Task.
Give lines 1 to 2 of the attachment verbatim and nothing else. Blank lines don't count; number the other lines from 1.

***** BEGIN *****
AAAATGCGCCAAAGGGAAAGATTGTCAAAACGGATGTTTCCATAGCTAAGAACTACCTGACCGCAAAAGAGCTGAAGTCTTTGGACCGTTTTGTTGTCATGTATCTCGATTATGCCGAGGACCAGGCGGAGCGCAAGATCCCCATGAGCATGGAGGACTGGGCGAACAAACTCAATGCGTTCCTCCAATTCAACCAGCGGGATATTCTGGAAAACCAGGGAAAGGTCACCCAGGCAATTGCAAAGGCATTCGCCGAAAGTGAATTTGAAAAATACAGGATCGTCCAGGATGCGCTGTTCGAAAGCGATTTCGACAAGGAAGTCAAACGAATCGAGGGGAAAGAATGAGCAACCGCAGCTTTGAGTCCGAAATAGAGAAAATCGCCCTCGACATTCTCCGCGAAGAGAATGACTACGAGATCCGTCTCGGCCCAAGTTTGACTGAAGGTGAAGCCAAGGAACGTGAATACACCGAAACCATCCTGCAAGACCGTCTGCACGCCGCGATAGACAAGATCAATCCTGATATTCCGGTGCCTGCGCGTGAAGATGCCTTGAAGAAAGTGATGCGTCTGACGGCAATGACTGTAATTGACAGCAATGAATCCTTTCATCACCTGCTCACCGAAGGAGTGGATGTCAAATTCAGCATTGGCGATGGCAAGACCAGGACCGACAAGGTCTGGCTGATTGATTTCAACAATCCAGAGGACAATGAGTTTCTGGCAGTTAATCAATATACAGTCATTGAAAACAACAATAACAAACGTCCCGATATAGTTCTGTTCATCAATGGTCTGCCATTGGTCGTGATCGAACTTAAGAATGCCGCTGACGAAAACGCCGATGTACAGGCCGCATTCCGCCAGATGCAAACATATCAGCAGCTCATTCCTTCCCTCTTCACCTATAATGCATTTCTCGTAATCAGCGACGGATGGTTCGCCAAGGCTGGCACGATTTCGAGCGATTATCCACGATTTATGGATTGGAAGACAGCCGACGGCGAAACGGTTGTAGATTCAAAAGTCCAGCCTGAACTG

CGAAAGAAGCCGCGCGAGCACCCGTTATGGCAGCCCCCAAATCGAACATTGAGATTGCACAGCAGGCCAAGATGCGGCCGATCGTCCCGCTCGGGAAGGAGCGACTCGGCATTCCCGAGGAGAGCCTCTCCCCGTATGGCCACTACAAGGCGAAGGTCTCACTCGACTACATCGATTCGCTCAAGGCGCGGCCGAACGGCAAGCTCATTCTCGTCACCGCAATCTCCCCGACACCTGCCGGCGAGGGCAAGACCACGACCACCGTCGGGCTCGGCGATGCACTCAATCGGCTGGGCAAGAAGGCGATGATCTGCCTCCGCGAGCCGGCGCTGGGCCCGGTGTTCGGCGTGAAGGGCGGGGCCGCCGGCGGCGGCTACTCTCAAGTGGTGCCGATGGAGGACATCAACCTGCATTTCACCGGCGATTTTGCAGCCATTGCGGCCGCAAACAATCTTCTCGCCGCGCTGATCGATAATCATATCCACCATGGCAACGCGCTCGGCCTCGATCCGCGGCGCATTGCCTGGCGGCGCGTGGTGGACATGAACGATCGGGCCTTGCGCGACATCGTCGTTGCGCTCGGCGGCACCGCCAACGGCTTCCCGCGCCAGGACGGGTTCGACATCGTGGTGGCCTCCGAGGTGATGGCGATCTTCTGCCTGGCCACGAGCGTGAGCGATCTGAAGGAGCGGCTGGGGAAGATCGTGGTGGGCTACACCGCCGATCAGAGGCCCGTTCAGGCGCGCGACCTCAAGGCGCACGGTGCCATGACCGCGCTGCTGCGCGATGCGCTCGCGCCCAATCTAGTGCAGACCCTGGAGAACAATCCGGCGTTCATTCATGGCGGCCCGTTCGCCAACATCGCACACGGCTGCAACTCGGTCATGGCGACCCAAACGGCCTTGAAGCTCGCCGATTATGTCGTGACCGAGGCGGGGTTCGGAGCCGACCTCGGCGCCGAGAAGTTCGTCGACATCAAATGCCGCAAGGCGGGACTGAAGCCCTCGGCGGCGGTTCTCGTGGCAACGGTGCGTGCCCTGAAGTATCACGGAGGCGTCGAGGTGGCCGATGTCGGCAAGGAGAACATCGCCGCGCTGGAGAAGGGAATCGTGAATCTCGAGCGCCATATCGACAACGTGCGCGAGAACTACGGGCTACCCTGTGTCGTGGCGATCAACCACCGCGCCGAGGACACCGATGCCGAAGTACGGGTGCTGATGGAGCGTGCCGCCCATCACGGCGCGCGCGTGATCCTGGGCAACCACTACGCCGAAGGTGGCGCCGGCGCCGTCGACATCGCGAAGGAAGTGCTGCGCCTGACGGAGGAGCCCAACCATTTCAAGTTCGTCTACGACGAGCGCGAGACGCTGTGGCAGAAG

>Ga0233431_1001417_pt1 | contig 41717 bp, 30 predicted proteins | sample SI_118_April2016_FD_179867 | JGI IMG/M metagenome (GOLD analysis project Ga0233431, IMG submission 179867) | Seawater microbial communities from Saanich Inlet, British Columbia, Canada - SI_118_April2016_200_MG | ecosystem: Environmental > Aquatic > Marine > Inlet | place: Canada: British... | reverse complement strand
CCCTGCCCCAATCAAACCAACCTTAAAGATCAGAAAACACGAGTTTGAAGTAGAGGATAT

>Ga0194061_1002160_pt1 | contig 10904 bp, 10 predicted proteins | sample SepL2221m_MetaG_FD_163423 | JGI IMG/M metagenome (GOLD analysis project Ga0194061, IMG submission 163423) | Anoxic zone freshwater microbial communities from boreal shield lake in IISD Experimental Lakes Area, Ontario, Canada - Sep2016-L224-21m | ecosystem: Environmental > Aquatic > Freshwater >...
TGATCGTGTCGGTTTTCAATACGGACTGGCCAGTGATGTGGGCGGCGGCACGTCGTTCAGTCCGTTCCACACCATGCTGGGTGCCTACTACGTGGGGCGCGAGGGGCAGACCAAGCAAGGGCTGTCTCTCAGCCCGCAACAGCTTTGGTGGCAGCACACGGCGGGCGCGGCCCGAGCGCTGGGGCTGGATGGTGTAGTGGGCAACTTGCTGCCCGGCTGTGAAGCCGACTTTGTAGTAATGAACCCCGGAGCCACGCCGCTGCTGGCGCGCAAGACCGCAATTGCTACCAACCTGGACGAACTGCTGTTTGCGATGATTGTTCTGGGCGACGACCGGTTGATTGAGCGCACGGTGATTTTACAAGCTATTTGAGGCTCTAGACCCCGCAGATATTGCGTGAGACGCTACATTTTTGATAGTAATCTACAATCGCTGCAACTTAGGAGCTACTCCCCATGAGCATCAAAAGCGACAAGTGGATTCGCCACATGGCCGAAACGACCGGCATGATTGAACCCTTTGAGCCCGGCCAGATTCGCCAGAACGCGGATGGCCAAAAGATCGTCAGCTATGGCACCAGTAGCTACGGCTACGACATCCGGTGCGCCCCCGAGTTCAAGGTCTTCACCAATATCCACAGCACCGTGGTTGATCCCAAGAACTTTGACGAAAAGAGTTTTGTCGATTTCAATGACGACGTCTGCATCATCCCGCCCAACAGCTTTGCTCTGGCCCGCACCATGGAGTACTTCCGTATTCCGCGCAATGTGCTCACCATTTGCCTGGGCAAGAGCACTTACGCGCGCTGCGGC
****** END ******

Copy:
AAAATGCGCCAAAGGGAAAGATTGTCAAAACGGATGTTTCCATAGCTAAGAACTACCTGACCGCAAAAGAGCTGAAGTCTTTGGACCGTTTTGTTGTCATGTATCTCGATTATGCCGAGGACCAGGCGGAGCGCAAGATCCCCATGAGCATGGAGGACTGGGCGAACAAACTCAATGCGTTCCTCCAATTCAACCAGCGGGATATTCTGGAAAACCAGGGAAAGGTCACCCAGGCAATTGCAAAGGCATTCGCCGAAAGTGAATTTGAAAAATACAGGATCGTCCAGGATGCGCTGTTCGAAAGCGATTTCGACAAGGAAGTCAAACGAATCGAGGGGAAAGAATGAGCAACCGCAGCTTTGAGTCCGAAATAGAGAAAATCGCCCTCGACATTCTCCGCGAAGAGAATGACTACGAGATCCGTCTCGGCCCAAGTTTGACTGAAGGTGAAGCCAAGGAACGTGAATACACCGAAACCATCCTGCAAGACCGTCTGCACGCCGCGATAGACAAGATCAATCCTGATATTCCGGTGCCTGCGCGTGAAGATGCCTTGAAGAAAGTGATGCGTCTGACGGCAATGACTGTAATTGACAGCAATGAATCCTTTCATCACCTGCTCACCGAAGGAGTGGATGTCAAATTCAGCATTGGCGATGGCAAGACCAGGACCGACAAGGTCTGGCTGATTGATTTCAACAATCCAGAGGACAATGAGTTTCTGGCAGTTAATCAATATACAGTCATTGAAAACAACAATAACAAACGTCCCGATATAGTTCTGTTCATCAATGGTCTGCCATTGGTCGTGATCGAACTTAAGAATGCCGCTGACGAAAACGCCGATGTACAGGCCGCATTCCGCCAGATGCAAACATATCAGCAGCTCATTCCTTCCCTCTTCACCTATAATGCATTTCTCGTAATCAGCGACGGATGGTTCGCCAAGGCTGGCACGATTTCGAGCGATTATCCACGATTTATGGATTGGAAGACAGCCGACGGCGAAACGGTTGTAGATTCAAAAGTCCAGCCTGAACTG

CGAAAGAAGCCGCGCGAGCACCCGTTATGGCAGCCCCCAAATCGAACATTGAGATTGCACAGCAGGCCAAGATGCGGCCGATCGTCCCGCTCGGGAAGGAGCGACTCGGCATTCCCGAGGAGAGCCTCTCCCCGTATGGCCACTACAAGGCGAAGGTCTCACTCGACTACATCGATTCGCTCAAGGCGCGGCCGAACGGCAAGCTCATTCTCGTCACCGCAATCTCCCCGACACCTGCCGGCGAGGGCAAGACCACGACCACCGTCGGGCTCGGCGATGCACTCAATCGGCTGGGCAAGAAGGCGATGATCTGCCTCCGCGAGCCGGCGCTGGGCCCGGTGTTCGGCGTGAAGGGCGGGGCCGCCGGCGGCGGCTACTCTCAAGTGGTGCCGATGGAGGACATCAACCTGCATTTCACCGGCGATTTTGCAGCCATTGCGGCCGCAAACAATCTTCTCGCCGCGCTGATCGATAATCATATCCACCATGGCAACGCGCTCGGCCTCGATCCGCGGCGCATTGCCTGGCGGCGCGTGGTGGACATGAACGATCGGGCCTTGCGCGACATCGTCGTTGCGCTCGGCGGCACCGCCAACGGCTTCCCGCGCCAGGACGGGTTCGACATCGTGGTGGCCTCCGAGGTGATGGCGATCTTCTGCCTGGCCACGAGCGTGAGCGATCTGAAGGAGCGGCTGGGGAAGATCGTGGTGGGCTACACCGCCGATCAGAGGCCCGTTCAGGCGCGCGACCTCAAGGCGCACGGTGCCATGACCGCGCTGCTGCGCGATGCGCTCGCGCCCAATCTAGTGCAGACCCTGGAGAACAATCCGGCGTTCATTCATGGCGGCCCGTTCGCCAACATCGCACACGGCTGCAACTCGGTCATGGCGACCCAAACGGCCTTGAAGCTCGCCGATTATGTCGTGACCGAGGCGGGGTTCGGAGCCGACCTCGGCGCCGAGAAGTTCGTCGACATCAAATGCCGCAAGGCGGGACTGAAGCCCTCGGCGGCGGTTCTCGTGGCAACGGTGCGTGCCCTGAAGTATCACGGAGGCGTCGAGGTGGCCGATGTCGGCAAGGAGAACATCGCCGCGCTGGAGAAGGGAATCGTGAATCTCGAGCGCCATATCGACAACGTGCGCGAGAACTACGGGCTACCCTGTGTCGTGGCGATCAACCACCGCGCCGAGGACACCGATGCCGAAGTACGGGTGCTGATGGAGCGTGCCGCCCATCACGGCGCGCGCGTGATCCTGGGCAACCACTACGCCGAAGGTGGCGCCGGCGCCGTCGACATCGCGAAGGAAGTGCTGCGCCTGACGGAGGAGCCCAACCATTTCAAGTTCGTCTACGACGAGCGCGAGACGCTGTGGCAGAAG